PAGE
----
Monthly Archives: October 2007

I'm for Hillary… I think

Two and a half years ago, I threw my support, or my hopes, for 2008 towards Al Gore.  I gave up a few weeks ago.  If he didn’t do it during the Nobel medial blitz, it’s not happening.  

So, this has left me at a quandary.  As usual, the candidate I like the most (Dodd) is not viable, and he, just like Hillary and Edwards, voted for the AUMF.  Richardson has made too many goofs on the campaign trail, even though he has some interesting policy ideas and appeared to be anti-war at the time.
Obama also appeared to be anti-war at the time, but I now believe that if he had been in the Senate at the time he would have voted yes as well.  Don’t you? And Obama antics with “recovered gays” and new Social Security FUD have only reinforced my image of him as an empty shirt than can give a good speech.
So much for my litmus test. 
So now, for many of the same reasons I was for Gore, I’m leaning strongly towards Hillary.  Her operation has been skillful.  She has a machine.  She has the appeal of the Clinton days as much as Gore does, and people already know her.  If she’s polling this well now, it’s not because she’s unheard of.
Of course she won’t win in the South.  Andrew Jackson couldn’t win in the South as a Democrat these days.  The question is, can she bring the heat in Virginia, Arkansas, Kentucky, Tennessee, Nevada, Montana, and Arizona?  Even if she just makes legitimate challenges there, odds are she will win handily.
I mocked the idea of picking the most likely to win in 2004, because I knew we would lose anyway.  This time, all of the stars are aligned, we just need someone to close the deal.

Conscience of a Liberal

I had the chance to read Paul Krugman’s The Conscience of a Liberal during a pause of reading Greenspan’s book.  The juxtaposition was interesting.

One interesting thing to point out before I get to substance is that early VRWC studies always pointed out how the VRWC created parallels institutions in media, scholarship, etc. to counter the “liberal” establishment.  Funny then that, Conscience of a Liberal is a direct lift from Barry Goldwater’s The Conscience of a Conservative (just like The Emerging Democratic Majority mirrored The Emerging Republican Majority).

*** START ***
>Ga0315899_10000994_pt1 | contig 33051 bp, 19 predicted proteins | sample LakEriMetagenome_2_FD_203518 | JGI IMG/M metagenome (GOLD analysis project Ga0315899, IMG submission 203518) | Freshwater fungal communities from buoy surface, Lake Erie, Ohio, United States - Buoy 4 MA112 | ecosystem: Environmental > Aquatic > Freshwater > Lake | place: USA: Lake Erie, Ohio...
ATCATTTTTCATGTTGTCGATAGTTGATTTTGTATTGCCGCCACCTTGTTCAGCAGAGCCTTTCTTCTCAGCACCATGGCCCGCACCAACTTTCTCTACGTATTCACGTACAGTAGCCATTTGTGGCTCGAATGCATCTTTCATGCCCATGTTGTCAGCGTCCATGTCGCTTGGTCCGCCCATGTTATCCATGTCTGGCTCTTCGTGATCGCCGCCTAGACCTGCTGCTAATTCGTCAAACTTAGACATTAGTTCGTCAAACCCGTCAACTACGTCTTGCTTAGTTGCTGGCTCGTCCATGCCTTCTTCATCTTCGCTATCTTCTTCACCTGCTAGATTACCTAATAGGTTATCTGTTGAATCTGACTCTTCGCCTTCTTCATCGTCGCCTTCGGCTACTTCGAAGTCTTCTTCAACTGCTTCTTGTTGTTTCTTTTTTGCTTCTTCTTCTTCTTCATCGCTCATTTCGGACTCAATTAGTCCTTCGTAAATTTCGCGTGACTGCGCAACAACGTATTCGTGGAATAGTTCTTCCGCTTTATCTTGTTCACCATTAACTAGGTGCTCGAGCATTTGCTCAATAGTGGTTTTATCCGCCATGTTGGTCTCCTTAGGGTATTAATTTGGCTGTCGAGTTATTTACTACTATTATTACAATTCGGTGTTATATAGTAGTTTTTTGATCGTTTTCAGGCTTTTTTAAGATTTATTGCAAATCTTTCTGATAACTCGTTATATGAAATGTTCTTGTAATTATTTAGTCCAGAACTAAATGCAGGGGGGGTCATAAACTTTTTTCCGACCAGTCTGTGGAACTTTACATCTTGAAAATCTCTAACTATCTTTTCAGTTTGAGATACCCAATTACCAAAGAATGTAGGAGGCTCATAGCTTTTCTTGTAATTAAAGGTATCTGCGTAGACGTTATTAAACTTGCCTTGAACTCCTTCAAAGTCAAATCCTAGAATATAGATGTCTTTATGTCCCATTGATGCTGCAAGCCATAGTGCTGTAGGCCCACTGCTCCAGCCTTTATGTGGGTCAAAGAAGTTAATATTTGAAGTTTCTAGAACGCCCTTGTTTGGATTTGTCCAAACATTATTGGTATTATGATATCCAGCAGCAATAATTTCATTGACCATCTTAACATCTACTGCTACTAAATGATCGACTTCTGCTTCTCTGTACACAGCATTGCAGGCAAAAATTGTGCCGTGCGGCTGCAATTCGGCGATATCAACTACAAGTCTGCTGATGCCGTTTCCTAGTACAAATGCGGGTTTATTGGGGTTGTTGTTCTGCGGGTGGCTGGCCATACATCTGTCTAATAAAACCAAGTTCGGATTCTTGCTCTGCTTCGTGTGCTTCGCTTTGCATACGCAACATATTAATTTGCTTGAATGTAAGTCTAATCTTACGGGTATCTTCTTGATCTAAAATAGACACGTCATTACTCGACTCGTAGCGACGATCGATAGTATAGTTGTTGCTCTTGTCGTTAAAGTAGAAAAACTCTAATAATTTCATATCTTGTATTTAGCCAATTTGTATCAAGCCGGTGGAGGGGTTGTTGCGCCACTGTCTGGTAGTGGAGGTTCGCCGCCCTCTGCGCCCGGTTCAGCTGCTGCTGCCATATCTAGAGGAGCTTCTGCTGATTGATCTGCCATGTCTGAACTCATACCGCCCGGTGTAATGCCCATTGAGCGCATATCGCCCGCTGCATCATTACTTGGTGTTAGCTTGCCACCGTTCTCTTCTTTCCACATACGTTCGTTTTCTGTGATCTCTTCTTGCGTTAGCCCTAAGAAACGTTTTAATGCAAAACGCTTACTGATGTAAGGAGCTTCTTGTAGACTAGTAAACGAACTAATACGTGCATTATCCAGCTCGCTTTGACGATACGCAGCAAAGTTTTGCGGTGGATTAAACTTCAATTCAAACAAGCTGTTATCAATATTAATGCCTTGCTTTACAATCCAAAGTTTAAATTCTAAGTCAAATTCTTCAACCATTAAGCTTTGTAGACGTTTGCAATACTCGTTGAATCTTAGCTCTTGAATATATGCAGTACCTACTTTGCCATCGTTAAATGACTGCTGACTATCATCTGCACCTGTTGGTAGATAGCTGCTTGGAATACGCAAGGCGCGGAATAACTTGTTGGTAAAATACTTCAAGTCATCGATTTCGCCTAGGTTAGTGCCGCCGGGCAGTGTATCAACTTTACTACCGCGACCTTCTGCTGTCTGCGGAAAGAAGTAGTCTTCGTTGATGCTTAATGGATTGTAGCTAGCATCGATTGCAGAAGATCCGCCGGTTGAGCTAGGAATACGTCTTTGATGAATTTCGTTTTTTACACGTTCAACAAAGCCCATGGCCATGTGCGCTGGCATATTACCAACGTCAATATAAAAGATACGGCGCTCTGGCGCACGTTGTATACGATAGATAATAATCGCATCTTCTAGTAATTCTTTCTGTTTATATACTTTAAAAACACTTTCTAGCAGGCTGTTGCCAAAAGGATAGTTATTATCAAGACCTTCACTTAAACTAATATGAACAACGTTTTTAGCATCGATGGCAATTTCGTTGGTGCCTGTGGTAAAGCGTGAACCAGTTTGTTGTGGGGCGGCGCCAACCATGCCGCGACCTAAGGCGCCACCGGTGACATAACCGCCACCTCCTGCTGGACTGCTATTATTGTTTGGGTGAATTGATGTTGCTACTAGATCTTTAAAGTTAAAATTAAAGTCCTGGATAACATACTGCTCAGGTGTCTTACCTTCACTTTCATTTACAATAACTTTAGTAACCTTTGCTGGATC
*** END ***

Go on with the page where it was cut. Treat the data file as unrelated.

Krugman’s thesis is pretty simple: the depression and WWII forced social changes that resulted in great equality, changes that were ultimately unwound because of race, not because of economics.  That growing inequality, as a social, not economic phenomenon, is the source of many of our problems.
This is the standard liberal history of post-WWII America, except that it does put more emphasis on the race issue, instead of just politely hinting at it.  
Krugman calls for universal healthcare according to the Hillary 2.0/Schwarzenegger/Edwards/Obama model as a chance to show once again that government can work against inequality, and then, on that basis, push further social programs to reduce inequality, like more EITC, etc.
The best I can say about that is that Krugman’s book sounds as likely to me as Goldwater’s would have to most readers in the late 50s.   The worst I can say is that Krugman may be underestimating the entrenchment of the forces of inequality.
To give a physical analogy, the forces pulling away from Golden Age levels of inequality in this country, once they reach a critical point, are probably not subject to peaceful change, whereas the populist forces that pull for a more equal equilibrium are easy to change through creative division and conquest, just like the New Deal coalition.
Or maybe he is making a too facile comparison between the Great Depression, WWII, and now.  Certainly, he makes a compelling case that because inequality is as great as it was in the 1920s that the circumstances are parallel, but does the perception needed to create the momentum for that kind of change exist now?